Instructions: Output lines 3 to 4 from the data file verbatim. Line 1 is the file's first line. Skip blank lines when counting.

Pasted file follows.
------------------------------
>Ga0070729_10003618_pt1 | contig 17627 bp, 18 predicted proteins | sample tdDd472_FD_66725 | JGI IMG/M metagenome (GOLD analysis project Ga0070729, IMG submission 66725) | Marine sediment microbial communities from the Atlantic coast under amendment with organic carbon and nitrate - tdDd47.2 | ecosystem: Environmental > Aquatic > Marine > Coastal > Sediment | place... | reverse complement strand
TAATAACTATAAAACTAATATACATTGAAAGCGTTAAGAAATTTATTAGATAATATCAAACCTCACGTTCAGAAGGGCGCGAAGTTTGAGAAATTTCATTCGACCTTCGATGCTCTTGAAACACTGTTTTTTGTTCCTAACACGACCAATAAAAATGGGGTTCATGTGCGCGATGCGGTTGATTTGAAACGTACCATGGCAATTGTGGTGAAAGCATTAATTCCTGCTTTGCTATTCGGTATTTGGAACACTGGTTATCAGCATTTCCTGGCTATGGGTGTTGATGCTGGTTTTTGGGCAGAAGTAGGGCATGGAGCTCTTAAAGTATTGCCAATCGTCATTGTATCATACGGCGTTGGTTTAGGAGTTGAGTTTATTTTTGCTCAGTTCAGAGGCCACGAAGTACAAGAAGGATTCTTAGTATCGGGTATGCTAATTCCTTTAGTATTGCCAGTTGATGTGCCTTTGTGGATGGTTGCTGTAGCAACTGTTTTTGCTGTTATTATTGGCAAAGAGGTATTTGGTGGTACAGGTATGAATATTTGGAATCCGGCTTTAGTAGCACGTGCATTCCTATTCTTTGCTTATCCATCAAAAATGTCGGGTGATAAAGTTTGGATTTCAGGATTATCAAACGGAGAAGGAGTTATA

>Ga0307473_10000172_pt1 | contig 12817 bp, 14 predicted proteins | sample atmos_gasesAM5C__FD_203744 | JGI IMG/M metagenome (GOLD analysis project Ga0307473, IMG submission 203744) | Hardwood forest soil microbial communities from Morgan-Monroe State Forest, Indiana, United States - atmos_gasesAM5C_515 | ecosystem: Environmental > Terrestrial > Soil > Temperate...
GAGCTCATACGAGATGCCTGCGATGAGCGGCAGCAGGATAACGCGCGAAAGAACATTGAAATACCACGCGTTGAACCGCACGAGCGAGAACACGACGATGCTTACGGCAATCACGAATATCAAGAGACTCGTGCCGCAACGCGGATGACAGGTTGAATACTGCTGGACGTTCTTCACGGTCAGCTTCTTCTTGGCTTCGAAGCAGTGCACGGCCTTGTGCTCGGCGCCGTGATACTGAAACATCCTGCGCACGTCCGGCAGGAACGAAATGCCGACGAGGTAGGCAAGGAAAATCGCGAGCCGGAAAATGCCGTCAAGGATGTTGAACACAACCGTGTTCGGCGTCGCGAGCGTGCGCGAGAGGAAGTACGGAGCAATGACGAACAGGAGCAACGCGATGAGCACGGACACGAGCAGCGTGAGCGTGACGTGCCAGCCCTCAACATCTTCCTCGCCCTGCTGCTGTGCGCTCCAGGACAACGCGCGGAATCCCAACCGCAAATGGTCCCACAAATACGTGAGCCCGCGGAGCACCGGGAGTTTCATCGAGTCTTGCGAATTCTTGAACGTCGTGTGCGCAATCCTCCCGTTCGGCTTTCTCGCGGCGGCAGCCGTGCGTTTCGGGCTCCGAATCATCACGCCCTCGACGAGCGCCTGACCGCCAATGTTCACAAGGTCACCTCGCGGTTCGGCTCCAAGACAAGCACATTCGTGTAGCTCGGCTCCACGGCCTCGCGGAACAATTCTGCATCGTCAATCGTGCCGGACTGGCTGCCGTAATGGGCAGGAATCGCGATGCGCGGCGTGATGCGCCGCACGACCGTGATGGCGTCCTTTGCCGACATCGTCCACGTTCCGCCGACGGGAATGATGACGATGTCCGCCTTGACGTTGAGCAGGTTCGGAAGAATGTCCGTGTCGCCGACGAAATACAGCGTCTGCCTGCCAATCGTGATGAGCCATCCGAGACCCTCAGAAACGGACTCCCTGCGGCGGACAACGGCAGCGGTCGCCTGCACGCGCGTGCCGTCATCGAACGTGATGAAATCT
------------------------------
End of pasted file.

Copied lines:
>Ga0307473_10000172_pt1 | contig 12817 bp, 14 predicted proteins | sample atmos_gasesAM5C__FD_203744 | JGI IMG/M metagenome (GOLD analysis project Ga0307473, IMG submission 203744) | Hardwood forest soil microbial communities from Morgan-Monroe State Forest, Indiana, United States - atmos_gasesAM5C_515 | ecosystem: Environmental > Terrestrial > Soil > Temperate...
GAGCTCATACGAGATGCCTGCGATGAGCGGCAGCAGGATAACGCGCGAAAGAACATTGAAATACCACGCGTTGAACCGCACGAGCGAGAACACGACGATGCTTACGGCAATCACGAATATCAAGAGACTCGTGCCGCAACGCGGATGACAGGTTGAATACTGCTGGACGTTCTTCACGGTCAGCTTCTTCTTGGCTTCGAAGCAGTGCACGGCCTTGTGCTCGGCGCCGTGATACTGAAACATCCTGCGCACGTCCGGCAGGAACGAAATGCCGACGAGGTAGGCAAGGAAAATCGCGAGCCGGAAAATGCCGTCAAGGATGTTGAACACAACCGTGTTCGGCGTCGCGAGCGTGCGCGAGAGGAAGTACGGAGCAATGACGAACAGGAGCAACGCGATGAGCACGGACACGAGCAGCGTGAGCGTGACGTGCCAGCCCTCAACATCTTCCTCGCCCTGCTGCTGTGCGCTCCAGGACAACGCGCGGAATCCCAACCGCAAATGGTCCCACAAATACGTGAGCCCGCGGAGCACCGGGAGTTTCATCGAGTCTTGCGAATTCTTGAACGTCGTGTGCGCAATCCTCCCGTTCGGCTTTCTCGCGGCGGCAGCCGTGCGTTTCGGGCTCCGAATCATCACGCCCTCGACGAGCGCCTGACCGCCAATGTTCACAAGGTCACCTCGCGGTTCGGCTCCAAGACAAGCACATTCGTGTAGCTCGGCTCCACGGCCTCGCGGAACAATTCTGCATCGTCAATCGTGCCGGACTGGCTGCCGTAATGGGCAGGAATCGCGATGCGCGGCGTGATGCGCCGCACGACCGTGATGGCGTCCTTTGCCGACATCGTCCACGTTCCGCCGACGGGAATGATGACGATGTCCGCCTTGACGTTGAGCAGGTTCGGAAGAATGTCCGTGTCGCCGACGAAATACAGCGTCTGCCTGCCAATCGTGATGAGCCATCCGAGACCCTCAGAAACGGACTCCCTGCGGCGGACAACGGCAGCGGTCGCCTGCACGCGCGTGCCGTCATCGAACGTGATGAAATCT